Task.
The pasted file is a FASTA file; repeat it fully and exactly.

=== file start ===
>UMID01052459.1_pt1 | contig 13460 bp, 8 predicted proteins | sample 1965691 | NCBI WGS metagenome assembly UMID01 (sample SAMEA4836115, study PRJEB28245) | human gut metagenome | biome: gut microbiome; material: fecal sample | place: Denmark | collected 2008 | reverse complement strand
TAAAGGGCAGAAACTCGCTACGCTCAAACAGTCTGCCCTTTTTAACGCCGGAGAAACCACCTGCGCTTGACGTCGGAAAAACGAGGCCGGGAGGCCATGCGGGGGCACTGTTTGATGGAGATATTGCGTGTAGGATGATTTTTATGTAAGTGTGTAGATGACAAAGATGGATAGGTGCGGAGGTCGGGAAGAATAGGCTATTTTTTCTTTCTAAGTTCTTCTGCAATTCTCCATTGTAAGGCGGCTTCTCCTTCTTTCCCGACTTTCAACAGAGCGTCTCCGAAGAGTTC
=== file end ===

>UMID01052459.1_pt1 | contig 13460 bp, 8 predicted proteins | sample 1965691 | NCBI WGS metagenome assembly UMID01 (sample SAMEA4836115, study PRJEB28245) | human gut metagenome | biome: gut microbiome; material: fecal sample | place: Denmark | collected 2008 | reverse complement strand
TAAAGGGCAGAAACTCGCTACGCTCAAACAGTCTGCCCTTTTTAACGCCGGAGAAACCACCTGCGCTTGACGTCGGAAAAACGAGGCCGGGAGGCCATGCGGGGGCACTGTTTGATGGAGATATTGCGTGTAGGATGATTTTTATGTAAGTGTGTAGATGACAAAGATGGATAGGTGCGGAGGTCGGGAAGAATAGGCTATTTTTTCTTTCTAAGTTCTTCTGCAATTCTCCATTGTAAGGCGGCTTCTCCTTCTTTCCCGACTTTCAACAGAGCGTCTCCGAAGAGTTC